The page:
I did both my undergraduate and graduate work at schools with honor codes, and somewhere around year six (of eleven total), I realized that the ultimate purpose of an honor code was to allow professors not to worry about plagiarism and just happily tell themselves that no one is cheating. In one school, we weren’t even supposed to proctor the exam, as that suggested distrust of the students. But anyhow, so that’s the mindset I’m coming out of.

But, although I’m no longer in an honor code school, I sort of still have that mindset. I’ve gotten over parts of it, but I still rarely worry about plagiarism. I don’t look for changes in writing style, I don’t google sentences, I basically assume that if it happens, it will hit me over the head.

I tend to think that the design of my class is my defense against major plagiarism. In the essays, I really expect students to generate their arguments from the specific sources we read in class and use them extensively. And my world history class largely depends on a bunch of primary sources that I pick and choose into a packet from an assortment of texts. Sometimes I use a reader, but the ones I most consistently order aren’t that popular (if they were, they would be much cheaper). So it’s not like students can google for an essay on The Broken Spears because we only read a small piece of it and they would get dinged anyhow for not using Source XYZ that we also read about the Spanish and Native Americans. Googling for an essay based on Kevin Reilly’s Worlds of History reader turns up some stuff, but not nearly as much.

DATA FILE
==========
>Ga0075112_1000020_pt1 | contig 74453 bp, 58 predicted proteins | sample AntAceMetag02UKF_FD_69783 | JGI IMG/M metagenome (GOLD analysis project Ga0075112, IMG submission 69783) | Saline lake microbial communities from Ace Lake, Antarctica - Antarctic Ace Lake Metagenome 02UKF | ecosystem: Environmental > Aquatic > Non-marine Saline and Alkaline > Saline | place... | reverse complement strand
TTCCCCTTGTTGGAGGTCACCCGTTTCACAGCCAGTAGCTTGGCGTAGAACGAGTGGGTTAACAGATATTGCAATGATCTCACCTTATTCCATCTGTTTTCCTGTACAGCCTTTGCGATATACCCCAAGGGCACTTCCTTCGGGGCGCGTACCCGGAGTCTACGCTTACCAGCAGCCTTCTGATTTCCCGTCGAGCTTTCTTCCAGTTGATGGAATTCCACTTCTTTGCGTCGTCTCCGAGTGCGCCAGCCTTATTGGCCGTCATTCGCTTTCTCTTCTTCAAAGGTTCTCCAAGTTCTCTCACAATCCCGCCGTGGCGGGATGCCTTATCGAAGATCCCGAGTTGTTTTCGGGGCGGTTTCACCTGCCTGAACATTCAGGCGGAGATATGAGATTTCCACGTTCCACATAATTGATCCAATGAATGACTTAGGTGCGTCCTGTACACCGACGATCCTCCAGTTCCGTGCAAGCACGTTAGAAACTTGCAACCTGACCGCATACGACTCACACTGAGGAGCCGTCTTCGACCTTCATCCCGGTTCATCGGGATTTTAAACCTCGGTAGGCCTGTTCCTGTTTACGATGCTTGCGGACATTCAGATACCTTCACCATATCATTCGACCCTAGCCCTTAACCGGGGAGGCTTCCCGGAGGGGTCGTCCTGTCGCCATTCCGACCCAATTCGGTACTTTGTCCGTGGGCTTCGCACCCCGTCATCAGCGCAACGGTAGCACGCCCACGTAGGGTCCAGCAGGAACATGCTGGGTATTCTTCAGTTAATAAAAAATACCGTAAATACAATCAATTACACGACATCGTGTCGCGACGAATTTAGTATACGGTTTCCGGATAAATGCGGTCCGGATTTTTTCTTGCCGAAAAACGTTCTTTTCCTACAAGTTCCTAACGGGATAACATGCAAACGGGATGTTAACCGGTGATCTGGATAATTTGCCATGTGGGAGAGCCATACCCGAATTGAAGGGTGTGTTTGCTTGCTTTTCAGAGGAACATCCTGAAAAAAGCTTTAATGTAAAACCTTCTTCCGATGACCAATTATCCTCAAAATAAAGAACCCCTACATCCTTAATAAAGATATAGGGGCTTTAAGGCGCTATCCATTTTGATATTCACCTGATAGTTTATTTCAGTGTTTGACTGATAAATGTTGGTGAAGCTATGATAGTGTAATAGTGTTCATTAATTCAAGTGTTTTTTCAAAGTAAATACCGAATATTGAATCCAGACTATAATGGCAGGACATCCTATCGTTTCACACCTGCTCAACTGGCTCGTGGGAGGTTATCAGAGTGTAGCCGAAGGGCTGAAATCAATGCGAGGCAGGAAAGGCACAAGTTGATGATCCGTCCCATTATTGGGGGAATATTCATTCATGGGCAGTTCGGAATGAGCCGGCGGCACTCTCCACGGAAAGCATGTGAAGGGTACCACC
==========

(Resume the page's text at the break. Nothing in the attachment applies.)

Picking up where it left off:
But I don’t force students to be answering one of my questions, which I know leaves an opening for cheating. The Chronicle article on essay mills doesn’t say anything about students also uploading sources to be used (that I saw, anyhow), though if they could do that, I would be screwed.

That I have never had a plagiarist could speak to the success of this method, or to the degree of my self-delusion.


I was randomly googling something else and learned that google doesn’t index a lot of essays-for-sale sites, or something. Didn’t really bother scouring the legalese, but that was definitely the issue.